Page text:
I'm guessing he upgraded his Router to something with more modern encryption and the new chip doesn't support it. This is a huge problem with IoT shit, getting trapped with obsolete protocols because updating all of your old devices is impossible.
Or you have to run an old network specifically for the IoT garbage and firewall it off heavily from the Internet, after doing god knows how much research into each device to figure out what cloud services they use.
Some years ago, I recall there was a bug in iOS which caused alarms not to update correctly when DST started (or ended), resulting in lots of oversleeping as alarms failed to alarm when expected.
Personally, I have a problem with my cheapish Android phone where it will suddenly and for no apparent reason decide it's been moved to UTC, and move the time ahead to UTC. It forgets about this delusion when I restart it. So far this has only happened in the middle of the day (and all it's done is mess up the period it's supposed to be silent during, when I'm at work, thus the downside so far has been a couple annoying dinging noises at my desk).
Also, I have a fancy alarm clock which alarms by gradually lighting up the room, instead of by blaring loud noises. I find this a more agreeable way to wake up in the mornings. I also like having a dim, but legible time display on my nightstand to glance at when I wake up in the night, rather than having to press a button on my phone, which is then way too bright to look at in my dark bedroom.
Finally, apart from software bugs, single-purpose alarm clocks are quite cheap and reliable. Although it is not in my bedroom anymore, I still have an alarm clock that was my bedside alarm clock when I was in elementary school. It's thirty years old by now, yet it still works perfectly. The alarm function still works (although it's quieter than it once was). The display still is flawless (although it's dimmer than it once was). It's a simple, reliable device. My phone...isn't.
Separation of concerns. Phones operate as a sort of monolith which is dangerous because if your phone fails, it takes down all of your services. Phones are also designed to be replaced fairly often which can mean redoing your alarms and so forth.
It's one of those things you really don't realize until your phone suddenly dies on you and you have to scramble to get a replacement.
I like my smart clocks (Google Home devices). They needed a phone to set up, but then stay synced. I don't adjust the time. I didn't even realize DST changed until after the gym. Alarms worked correctly. Reminders I set the day before worked correctly.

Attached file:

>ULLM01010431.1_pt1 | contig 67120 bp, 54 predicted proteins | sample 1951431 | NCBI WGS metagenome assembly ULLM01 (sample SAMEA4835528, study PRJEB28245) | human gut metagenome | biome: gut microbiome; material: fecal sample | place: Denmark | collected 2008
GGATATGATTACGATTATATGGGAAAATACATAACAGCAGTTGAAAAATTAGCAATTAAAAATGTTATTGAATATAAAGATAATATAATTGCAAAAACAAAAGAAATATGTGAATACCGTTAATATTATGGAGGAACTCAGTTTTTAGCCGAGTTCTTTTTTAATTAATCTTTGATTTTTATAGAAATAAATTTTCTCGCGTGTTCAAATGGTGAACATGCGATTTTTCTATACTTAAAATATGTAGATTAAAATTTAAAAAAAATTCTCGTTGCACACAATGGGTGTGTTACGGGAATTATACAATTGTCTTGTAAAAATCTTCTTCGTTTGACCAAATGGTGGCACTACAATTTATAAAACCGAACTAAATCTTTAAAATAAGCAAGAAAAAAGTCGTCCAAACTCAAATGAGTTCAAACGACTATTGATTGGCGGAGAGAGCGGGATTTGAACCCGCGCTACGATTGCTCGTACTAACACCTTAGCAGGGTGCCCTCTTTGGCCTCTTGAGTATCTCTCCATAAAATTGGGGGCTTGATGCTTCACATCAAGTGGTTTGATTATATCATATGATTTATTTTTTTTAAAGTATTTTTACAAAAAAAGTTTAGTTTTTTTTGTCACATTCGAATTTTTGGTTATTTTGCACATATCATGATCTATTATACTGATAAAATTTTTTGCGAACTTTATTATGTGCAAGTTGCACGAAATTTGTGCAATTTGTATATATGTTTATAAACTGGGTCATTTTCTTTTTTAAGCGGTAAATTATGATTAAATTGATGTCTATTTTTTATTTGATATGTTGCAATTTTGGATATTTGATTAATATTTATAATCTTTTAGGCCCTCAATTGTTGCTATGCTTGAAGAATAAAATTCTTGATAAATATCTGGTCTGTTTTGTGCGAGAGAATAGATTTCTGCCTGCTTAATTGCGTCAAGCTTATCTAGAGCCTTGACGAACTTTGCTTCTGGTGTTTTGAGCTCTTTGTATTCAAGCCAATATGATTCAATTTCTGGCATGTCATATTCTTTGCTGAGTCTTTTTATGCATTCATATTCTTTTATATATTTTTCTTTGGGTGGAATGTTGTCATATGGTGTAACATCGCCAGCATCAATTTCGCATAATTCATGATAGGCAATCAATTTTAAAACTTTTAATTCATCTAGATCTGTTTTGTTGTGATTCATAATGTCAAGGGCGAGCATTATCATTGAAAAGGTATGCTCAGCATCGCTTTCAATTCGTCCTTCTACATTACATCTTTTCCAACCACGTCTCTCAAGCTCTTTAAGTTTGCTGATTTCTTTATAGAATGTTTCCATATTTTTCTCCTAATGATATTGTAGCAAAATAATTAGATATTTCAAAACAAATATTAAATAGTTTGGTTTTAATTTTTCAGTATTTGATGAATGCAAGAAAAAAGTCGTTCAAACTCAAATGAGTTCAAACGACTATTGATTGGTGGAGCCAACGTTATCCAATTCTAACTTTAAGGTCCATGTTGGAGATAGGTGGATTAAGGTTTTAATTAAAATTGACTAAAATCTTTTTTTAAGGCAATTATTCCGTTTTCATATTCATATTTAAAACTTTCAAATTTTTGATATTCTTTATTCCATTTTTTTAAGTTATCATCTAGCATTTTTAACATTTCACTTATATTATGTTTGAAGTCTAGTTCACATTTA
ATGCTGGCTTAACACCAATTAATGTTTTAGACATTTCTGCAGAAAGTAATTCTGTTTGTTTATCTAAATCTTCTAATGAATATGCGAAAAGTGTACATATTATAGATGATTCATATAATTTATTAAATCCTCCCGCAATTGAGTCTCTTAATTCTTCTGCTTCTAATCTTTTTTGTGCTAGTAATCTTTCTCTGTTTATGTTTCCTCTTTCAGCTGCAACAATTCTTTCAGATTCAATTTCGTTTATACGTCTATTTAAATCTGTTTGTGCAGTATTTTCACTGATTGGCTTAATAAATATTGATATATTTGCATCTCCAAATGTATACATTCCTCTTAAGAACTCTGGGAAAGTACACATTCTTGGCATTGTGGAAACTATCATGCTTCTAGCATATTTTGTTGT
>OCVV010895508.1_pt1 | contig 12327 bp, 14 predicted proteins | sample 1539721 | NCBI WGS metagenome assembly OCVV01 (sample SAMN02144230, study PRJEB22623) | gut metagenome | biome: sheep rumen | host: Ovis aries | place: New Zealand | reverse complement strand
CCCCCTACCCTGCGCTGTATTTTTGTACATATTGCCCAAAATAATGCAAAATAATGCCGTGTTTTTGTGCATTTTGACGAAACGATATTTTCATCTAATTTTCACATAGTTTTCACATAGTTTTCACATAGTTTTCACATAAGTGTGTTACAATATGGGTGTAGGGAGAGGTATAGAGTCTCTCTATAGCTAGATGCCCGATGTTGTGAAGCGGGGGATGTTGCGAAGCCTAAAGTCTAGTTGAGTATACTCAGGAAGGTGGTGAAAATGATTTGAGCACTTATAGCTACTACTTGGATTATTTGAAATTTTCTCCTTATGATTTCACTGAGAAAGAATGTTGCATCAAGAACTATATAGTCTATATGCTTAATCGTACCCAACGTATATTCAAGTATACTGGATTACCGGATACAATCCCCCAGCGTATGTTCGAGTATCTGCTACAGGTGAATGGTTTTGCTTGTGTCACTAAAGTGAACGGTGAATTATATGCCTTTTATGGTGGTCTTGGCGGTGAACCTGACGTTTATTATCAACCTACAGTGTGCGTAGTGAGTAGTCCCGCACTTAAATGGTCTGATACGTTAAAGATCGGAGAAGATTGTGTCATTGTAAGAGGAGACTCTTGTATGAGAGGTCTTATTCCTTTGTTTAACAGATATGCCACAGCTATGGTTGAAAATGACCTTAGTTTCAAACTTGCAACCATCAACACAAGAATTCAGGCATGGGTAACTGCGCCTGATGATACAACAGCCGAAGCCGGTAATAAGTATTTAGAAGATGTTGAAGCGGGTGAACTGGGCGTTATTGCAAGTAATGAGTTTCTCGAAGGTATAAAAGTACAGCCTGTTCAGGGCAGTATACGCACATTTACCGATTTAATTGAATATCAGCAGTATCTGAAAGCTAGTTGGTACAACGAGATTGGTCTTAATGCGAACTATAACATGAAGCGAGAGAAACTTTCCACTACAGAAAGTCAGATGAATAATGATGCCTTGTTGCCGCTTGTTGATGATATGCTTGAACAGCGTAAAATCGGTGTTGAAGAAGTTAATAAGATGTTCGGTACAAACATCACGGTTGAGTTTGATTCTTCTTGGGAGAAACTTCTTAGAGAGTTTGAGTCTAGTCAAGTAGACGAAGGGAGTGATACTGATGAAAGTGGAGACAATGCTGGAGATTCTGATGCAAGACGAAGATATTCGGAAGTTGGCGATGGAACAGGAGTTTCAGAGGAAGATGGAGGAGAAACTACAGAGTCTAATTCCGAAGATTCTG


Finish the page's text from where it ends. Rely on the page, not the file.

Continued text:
This is what I want life to be like. Changing clocks is a bullshit problem. It's not worth thought.
Two downvotes and no replies. Set your system time several years in the past and see what happens to secure sites.
I encountered this issue several times as a PC repair technician. We would turn a computer on after summer break and find its CMOS battery had died and the system date had reset. The computer was unable to browse sites secured with SSL certificates. The start time of those certificates were in the future relative to the system time, so the system thought they were invalid.
> I'd have thought phones had swallowed up alarm clocks along with maps, calculators, walkmen, etc by now.
Nah. If we define "walkmen" as meaning "dedicated portable music players", then people are still using all those things. I see everything in your list being used regularly (except for paper maps -- although I used one of those last week). Not nearly as much as before smartphones, but still.
I see a lot of people here denigrating devices that need mobile apps to function. While it may be frustrating for some, be aware of the accessibility implications of this approach. Most devices are simple enough that the only way to access them is via buttons and a screen. If you can't see the screen or have problems pressing the buttons, you're screwed and need to get a device made especially for you. This has been the case with blind people for years, and such devices usually cost about 4x the normal ones. Mobile apps, if done properly, allow such people to use the devices. Sure, an app as an alternative interface is usually a better idea, but the point still stands.
The "if done properly" is carrying a lot of weight there, though. Keeping on top of accessibility that way is a challenge in apps that are their companies' entire business, to say nothing of apps that are companions to a "real" product.
even if not done properly, a semi-accessible solution is better than a totally inaccessible one. A friend of mine has a hi-fi set that, obviously, doesn't have a built-in screen reader and the menus are complicated enough that she can't use it on its own. However, a crashy, semi-accessible app lets her use it somehow. I don't think anyone at the company cares about accessibility. Sure, it would be better if someone did, but that's still better than a (touch)?screen and menus with three levels of nesting that wrap around and remember your position.